- The relative has to assess the type and severity of 25 symptoms for the period of the last 2 weeks
- 25 symptoms distributed in 7 areas: paranoid ideas and delusions, hallucinations, impaired motor skills, aggressiveness, day / night rhythm, affective disorders, anxiety and phobias
- Four-level rating
- Duration: about 20 min.
This includes a basic range of laboratory tests: ECG, EEG, imaging technique (MRI / CT)
- Purpose: Exclude secondary forms of dementia and detect other illnesses
- CBC, differential count, ESR, glucose, electrolytes, cholesterol, creatinine, thyroid parameters (TSH basal), vitamin B12 and folic acid
- Cerebrospinal fluid - "Dementia marker: beta-amyloid peptides (Aß-peptides), tau proteins
- In AD, the Aß42-peptide in the cerebrospinal fluid is reduced. This can be explained with the increased precipitation of Aß42 in the amyloid plaques
- Aß – Peptide: the main component of extracellular deposits, formed by cleavage of an amyloid precursor protein (APP). The diminished concentration is detected very early
- Tau protein is a component of the neuronal cytoskeleton. Hyperphosphorylization in AD (Alzheimer's disease); no stabilizing functions left --> destruction of the neuron --> tau protein is released; specific for AD: formation of neurofibrils, increase of p-tau 181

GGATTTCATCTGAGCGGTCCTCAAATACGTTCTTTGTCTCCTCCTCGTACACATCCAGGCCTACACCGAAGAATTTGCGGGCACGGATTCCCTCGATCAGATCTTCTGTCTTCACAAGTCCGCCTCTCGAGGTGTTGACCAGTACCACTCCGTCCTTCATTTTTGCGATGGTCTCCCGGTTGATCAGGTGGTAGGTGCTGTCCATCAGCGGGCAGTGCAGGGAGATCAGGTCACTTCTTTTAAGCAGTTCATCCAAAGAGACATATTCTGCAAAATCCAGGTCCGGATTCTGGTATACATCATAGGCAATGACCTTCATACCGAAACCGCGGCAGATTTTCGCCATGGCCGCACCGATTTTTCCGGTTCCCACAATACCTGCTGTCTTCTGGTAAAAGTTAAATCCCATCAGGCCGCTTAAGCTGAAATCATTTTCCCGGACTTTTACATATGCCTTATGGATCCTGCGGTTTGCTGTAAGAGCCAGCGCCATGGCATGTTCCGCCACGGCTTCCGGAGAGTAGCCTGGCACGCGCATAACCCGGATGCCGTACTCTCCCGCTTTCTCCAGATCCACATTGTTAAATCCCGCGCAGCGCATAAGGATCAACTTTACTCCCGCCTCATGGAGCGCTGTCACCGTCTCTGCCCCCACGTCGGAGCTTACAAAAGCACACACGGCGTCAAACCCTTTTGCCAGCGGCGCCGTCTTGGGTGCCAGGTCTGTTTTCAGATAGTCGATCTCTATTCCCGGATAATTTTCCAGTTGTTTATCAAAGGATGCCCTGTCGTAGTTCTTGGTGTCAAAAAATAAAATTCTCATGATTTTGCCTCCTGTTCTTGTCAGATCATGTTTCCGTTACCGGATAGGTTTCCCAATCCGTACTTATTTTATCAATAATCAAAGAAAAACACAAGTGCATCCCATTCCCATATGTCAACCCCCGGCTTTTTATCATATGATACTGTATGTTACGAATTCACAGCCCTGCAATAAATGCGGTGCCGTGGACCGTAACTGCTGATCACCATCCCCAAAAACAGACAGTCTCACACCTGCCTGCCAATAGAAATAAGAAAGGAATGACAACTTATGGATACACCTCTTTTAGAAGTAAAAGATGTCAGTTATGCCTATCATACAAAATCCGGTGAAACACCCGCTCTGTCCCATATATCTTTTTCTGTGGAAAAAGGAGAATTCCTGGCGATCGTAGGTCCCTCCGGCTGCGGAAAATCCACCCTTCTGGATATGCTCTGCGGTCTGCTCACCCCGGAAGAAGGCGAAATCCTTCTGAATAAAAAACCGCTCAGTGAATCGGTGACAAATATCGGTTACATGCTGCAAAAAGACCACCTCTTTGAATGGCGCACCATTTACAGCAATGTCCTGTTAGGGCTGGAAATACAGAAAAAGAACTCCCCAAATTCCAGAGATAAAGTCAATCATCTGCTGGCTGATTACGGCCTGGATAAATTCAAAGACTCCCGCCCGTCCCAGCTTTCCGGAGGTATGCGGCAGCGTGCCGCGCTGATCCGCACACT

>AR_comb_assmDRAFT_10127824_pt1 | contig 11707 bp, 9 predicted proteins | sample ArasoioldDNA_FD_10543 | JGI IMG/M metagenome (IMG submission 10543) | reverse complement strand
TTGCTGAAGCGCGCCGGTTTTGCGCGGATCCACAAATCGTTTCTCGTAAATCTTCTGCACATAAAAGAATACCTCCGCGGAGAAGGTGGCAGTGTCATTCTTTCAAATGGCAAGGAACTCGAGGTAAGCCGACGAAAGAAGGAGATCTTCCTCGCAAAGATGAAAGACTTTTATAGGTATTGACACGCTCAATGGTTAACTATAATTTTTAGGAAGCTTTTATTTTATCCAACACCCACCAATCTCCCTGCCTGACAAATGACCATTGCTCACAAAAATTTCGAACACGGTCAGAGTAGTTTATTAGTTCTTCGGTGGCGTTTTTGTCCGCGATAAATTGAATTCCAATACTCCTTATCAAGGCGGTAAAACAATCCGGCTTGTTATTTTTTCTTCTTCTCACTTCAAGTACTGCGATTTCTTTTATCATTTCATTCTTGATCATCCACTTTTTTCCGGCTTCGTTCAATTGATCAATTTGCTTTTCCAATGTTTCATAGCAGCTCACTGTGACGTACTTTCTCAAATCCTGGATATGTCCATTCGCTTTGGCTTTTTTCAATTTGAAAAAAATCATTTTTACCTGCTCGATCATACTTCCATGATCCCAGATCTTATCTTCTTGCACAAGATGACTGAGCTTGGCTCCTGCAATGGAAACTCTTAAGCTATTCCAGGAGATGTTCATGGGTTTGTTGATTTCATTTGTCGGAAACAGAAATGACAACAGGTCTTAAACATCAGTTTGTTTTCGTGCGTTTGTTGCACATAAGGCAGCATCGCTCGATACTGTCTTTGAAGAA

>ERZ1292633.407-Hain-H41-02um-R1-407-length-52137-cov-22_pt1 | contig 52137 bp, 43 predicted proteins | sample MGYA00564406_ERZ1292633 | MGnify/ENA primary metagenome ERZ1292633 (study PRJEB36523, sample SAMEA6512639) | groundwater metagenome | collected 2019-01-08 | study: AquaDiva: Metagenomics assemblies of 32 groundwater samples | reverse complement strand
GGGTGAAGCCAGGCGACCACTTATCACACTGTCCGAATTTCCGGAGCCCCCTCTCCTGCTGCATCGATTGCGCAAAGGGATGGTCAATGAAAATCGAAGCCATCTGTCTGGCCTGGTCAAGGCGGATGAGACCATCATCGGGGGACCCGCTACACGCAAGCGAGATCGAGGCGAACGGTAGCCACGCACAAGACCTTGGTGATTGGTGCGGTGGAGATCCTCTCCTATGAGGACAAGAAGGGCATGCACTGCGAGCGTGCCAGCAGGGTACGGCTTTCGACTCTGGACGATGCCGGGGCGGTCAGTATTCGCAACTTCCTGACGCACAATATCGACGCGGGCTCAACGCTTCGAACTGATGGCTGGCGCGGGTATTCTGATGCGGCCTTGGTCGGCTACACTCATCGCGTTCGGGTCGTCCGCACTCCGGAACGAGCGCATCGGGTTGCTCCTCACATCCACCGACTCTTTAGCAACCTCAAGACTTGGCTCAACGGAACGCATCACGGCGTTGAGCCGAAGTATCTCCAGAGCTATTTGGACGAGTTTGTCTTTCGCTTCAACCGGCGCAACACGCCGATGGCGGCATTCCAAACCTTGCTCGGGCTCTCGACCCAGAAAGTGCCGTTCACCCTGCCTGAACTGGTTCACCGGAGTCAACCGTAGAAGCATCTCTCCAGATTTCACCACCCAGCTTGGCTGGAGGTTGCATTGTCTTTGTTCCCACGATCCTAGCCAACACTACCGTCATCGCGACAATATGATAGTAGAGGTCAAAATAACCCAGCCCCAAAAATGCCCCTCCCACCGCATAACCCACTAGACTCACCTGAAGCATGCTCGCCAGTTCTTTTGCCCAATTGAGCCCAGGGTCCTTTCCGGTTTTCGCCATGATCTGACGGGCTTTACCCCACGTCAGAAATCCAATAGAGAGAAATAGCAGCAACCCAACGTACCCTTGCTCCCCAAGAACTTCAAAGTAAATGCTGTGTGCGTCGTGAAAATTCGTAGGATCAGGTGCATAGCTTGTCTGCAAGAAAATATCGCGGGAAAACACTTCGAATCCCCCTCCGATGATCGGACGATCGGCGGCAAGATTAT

- The pathological neurofibrils formed in AD consist of hyperphosphorized tau filaments that are twisted into a double-helix
- In AD, the determination of the total tau group is suitable for the separation from mild, age-related cognitive deficits, especially in the early stages of the disease.
- Already in early stages of dementia: differentiation between normal aging and Alzheimer's
- A normal EEG doesn't exclude the diagnosis of dementia
- Noticeable slowdown of the EEG basic ativity
- CT and MRI are essential in diagnosis of dementia
- They create tomographies of the brain and allow insight into the structure of the brain
- Detection of causes and secondary dementias
Even in primary forms of dementia – characteristic morphological and functional patterns --> diagnostic clarification
Computed tomography (CT)
- Detection of structural changes in the brain, sub-or epidural hemorrhage, cerebral ischemia
- Presentation of typical athrophy patterns
Magnetic resonance imaging (MRI)
Smaller lesions in the brain parenchyma can also be detected. High sensitivity for subcortical structures and accurate representation of near-subcranial structures (hippocampus)
Nuclear medicine studies
- PET (positron emission tomography),
- SPECT (Single Photon Emission Computed Tomography)
- Mapping of regional brain perfusion and metabolism in the brain
- With PET - Presentation of Regional Glucose Utilization (at rest or during the implementation of a psychometric test)
- In AD: Glucose metabolism and blood flow to the brain - reduced temporoparietal